Firefighters and equipment from the lower 48 states and Canada are arriving to help battle wildfires burning in the nation's largest state.
Weary firefighters welcomed the help as they struggled to keep up with two major fires threatening rural highway communities, even as lightning sparked nearly a dozen more blazes.
Although firefighters are devoting most of their time and energy to a large fire in Willow, in the heart of sled dog country, and another on the Kenai Peninsula south of Anchorage, it's important to attack the new, smaller fires quickly.
"The idea is, if we can kick things when they're small, then they don't get big and expensive," Pete Buist, a state Division of Forestry spokesman, said from the Alaska Interagency Coordination Center in Fairbanks.
Fifty-three fires were burning, Buist said, "which in Alaska terms is the not the end of the world, but business is certainly picking up."
Three hundred firefighters from Lower 48 states and Canada were sent to the state. More supervisors, logistics personnel and 20 additional smokejumpers also are flying north, said Division of Forestry spokesman Tim Mowry.
Four water-scooping aircraft from Alberta were due in to Anchorage on Wednesday evening, he said. After clearing US Customs and having their tanks steamed for invasive species, they'll head to fires, Mowry said.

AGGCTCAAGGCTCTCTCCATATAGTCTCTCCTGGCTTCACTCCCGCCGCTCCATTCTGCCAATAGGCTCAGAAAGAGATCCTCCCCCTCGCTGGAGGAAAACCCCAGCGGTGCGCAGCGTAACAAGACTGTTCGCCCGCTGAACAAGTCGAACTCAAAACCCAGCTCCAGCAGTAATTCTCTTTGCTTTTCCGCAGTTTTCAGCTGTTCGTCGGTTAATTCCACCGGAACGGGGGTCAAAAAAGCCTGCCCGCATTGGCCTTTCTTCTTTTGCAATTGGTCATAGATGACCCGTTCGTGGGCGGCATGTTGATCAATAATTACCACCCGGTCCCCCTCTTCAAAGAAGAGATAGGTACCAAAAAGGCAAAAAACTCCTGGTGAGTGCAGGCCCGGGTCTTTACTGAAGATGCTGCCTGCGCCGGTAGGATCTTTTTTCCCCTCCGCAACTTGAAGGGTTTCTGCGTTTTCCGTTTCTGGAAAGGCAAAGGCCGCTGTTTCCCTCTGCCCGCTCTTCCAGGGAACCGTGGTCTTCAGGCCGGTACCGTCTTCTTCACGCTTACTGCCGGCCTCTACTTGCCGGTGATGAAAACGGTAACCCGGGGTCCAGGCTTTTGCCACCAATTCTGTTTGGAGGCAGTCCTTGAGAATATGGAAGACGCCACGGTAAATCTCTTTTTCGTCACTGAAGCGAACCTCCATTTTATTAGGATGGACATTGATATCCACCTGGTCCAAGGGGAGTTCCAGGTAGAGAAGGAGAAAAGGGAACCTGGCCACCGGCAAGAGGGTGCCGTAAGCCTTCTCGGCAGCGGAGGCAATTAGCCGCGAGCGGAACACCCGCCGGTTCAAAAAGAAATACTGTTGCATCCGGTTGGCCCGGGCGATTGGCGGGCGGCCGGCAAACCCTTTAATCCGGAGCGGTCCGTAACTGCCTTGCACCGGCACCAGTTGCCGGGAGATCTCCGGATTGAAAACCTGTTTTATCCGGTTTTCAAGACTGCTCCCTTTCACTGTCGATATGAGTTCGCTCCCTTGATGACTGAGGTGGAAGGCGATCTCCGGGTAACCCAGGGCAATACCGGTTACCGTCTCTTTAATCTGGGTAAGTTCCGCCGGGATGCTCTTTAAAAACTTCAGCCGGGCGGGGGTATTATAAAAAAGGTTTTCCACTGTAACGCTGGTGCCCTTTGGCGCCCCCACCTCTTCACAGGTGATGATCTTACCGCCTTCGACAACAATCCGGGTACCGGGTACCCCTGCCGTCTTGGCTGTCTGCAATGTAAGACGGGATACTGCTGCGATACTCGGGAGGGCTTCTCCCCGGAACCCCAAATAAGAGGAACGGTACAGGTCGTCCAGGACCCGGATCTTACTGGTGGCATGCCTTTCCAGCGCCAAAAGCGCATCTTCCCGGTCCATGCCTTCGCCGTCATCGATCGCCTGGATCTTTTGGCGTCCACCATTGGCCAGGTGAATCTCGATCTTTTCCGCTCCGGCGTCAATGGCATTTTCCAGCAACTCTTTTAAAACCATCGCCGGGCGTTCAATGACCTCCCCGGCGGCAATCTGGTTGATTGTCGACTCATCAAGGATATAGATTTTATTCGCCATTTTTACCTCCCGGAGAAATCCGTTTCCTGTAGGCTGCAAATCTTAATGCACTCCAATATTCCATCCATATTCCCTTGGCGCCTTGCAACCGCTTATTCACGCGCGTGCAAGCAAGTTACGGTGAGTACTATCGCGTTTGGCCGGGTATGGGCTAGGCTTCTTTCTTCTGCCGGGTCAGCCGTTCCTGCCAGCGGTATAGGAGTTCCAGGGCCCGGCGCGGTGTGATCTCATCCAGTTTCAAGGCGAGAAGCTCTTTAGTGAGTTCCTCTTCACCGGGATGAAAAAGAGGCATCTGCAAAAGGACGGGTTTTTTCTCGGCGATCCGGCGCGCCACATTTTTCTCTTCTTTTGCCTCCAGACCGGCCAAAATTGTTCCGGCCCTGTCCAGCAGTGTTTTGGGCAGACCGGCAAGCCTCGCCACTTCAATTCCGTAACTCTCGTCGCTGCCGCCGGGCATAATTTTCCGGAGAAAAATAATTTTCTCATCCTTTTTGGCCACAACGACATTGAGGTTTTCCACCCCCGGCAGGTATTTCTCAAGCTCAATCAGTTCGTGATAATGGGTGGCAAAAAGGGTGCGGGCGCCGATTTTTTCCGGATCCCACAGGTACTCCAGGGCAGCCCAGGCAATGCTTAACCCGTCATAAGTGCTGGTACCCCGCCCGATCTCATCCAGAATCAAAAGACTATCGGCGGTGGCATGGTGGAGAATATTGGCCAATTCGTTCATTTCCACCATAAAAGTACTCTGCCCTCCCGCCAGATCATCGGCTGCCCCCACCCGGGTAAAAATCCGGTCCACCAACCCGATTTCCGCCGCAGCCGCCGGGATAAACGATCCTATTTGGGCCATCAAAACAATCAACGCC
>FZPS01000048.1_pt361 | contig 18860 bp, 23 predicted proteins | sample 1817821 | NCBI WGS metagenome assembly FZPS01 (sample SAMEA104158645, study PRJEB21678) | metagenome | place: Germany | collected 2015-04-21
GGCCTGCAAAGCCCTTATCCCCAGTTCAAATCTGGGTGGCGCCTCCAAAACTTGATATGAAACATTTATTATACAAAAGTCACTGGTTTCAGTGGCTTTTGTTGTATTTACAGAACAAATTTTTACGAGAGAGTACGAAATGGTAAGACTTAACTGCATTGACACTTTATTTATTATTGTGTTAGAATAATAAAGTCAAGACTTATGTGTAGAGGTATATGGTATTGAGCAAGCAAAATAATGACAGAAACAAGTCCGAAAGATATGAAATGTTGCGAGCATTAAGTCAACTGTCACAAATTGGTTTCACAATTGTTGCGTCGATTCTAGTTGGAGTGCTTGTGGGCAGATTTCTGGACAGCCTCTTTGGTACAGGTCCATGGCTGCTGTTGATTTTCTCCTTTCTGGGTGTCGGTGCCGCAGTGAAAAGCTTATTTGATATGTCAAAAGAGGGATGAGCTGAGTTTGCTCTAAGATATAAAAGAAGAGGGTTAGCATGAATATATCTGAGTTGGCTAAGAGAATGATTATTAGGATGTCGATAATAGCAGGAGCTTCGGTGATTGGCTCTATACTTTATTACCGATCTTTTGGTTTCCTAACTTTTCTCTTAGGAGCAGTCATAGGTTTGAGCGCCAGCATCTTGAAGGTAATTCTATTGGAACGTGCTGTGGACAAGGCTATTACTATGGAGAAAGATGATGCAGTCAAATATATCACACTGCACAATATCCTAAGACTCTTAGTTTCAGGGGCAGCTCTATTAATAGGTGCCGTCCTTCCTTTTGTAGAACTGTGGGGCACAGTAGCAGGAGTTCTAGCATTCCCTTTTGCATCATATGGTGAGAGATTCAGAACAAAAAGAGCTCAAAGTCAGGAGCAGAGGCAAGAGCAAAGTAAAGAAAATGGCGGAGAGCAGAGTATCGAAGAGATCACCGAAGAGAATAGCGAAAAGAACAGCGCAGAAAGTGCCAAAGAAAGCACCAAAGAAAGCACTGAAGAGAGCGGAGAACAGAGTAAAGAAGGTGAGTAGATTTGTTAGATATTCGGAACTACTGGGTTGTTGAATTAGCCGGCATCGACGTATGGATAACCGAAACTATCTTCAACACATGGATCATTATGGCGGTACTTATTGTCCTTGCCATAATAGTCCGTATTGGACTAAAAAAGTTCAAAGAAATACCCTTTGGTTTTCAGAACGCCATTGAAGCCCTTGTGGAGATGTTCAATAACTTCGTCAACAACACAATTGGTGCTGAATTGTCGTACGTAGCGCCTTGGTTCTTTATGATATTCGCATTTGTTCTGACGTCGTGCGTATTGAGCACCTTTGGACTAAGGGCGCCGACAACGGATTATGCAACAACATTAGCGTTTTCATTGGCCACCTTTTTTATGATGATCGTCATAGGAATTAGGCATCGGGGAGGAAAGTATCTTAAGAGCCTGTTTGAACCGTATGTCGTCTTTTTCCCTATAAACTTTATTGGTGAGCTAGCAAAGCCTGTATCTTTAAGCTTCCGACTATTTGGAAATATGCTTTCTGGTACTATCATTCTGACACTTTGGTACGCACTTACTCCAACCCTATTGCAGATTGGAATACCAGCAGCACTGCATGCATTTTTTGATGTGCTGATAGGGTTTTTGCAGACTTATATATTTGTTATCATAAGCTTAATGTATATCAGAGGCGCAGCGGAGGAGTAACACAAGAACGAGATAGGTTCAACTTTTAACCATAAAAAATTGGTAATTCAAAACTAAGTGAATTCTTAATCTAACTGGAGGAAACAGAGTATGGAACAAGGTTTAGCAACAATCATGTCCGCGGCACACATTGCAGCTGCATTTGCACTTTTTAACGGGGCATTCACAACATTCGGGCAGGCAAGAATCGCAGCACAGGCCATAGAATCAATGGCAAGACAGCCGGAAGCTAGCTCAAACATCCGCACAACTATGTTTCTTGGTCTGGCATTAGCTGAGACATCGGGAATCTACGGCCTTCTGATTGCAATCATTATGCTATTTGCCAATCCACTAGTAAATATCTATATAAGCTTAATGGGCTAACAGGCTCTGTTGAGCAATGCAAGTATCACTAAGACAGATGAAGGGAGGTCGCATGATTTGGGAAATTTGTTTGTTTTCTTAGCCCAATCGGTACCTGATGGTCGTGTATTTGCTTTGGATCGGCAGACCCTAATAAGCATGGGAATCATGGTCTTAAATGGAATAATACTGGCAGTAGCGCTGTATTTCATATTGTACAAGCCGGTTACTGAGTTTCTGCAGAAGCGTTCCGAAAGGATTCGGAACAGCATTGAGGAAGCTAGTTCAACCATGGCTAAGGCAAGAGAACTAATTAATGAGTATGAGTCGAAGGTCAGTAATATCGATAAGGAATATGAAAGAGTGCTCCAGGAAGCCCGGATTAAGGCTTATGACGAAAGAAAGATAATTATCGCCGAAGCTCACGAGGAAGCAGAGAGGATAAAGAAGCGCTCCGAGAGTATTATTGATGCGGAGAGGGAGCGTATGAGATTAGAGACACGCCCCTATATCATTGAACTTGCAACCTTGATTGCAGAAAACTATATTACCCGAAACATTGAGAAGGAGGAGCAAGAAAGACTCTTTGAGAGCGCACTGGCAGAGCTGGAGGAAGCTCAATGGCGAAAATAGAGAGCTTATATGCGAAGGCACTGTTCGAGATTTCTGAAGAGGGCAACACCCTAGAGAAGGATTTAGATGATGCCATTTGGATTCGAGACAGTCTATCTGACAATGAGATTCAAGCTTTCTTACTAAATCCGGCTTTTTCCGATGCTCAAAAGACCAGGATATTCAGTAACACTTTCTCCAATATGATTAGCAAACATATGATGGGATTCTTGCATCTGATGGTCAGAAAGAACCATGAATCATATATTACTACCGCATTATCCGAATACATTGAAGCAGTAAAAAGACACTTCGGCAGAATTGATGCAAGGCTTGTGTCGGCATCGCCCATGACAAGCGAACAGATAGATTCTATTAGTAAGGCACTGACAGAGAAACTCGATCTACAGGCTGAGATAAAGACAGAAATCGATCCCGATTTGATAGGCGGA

In Willow, an unincorporated community spread out along the main road connecting Anchorage and Fairbanks, 12 square miles have burned, including 25 homes and up to 20 more structures. The 335 people assigned to fight the fire were able to limit its growth on Tuesday and were in line for reinforcements Wednesday.
On the Kenai Peninsula, the blaze in a corridor between the Sterling Highway and the Kenai River, Alaska's most popular sport-fishing venue, has consumed six structures since Monday.
The fire doubled in size Tuesday to about 4 square miles and had pushed east into the uninhabited Kenai National Wildlife Refuge. Winds shifted later and pushed it west back toward homes, Buist said.
Firefighters worked to protect structures and keep the fire from jumping the Kenai River to homes on its south side.
The fire spread to areas of heavy spruce on the north side of the river.
"Once it got into that, it was sort of creating its own wind and it developed quite a convection column," Buist said. "Spot fires became a huge issue. Embers rise up in that convection column and then drop out ahead of the fire."
Among the new fires started by lightning were two 2-acre fires at Montana Creek north of the Willow fire. Firefighters attacked from the air with water and retardant before they could spread to threatened cabins.
A lightning fire began at Russian Lake near Cooper Landing about 20 miles east of the Kenai Peninsula. The new fire burned 150 acres of mountain hemlock and spruce in steep terrain, and was threatening some homes along a highway.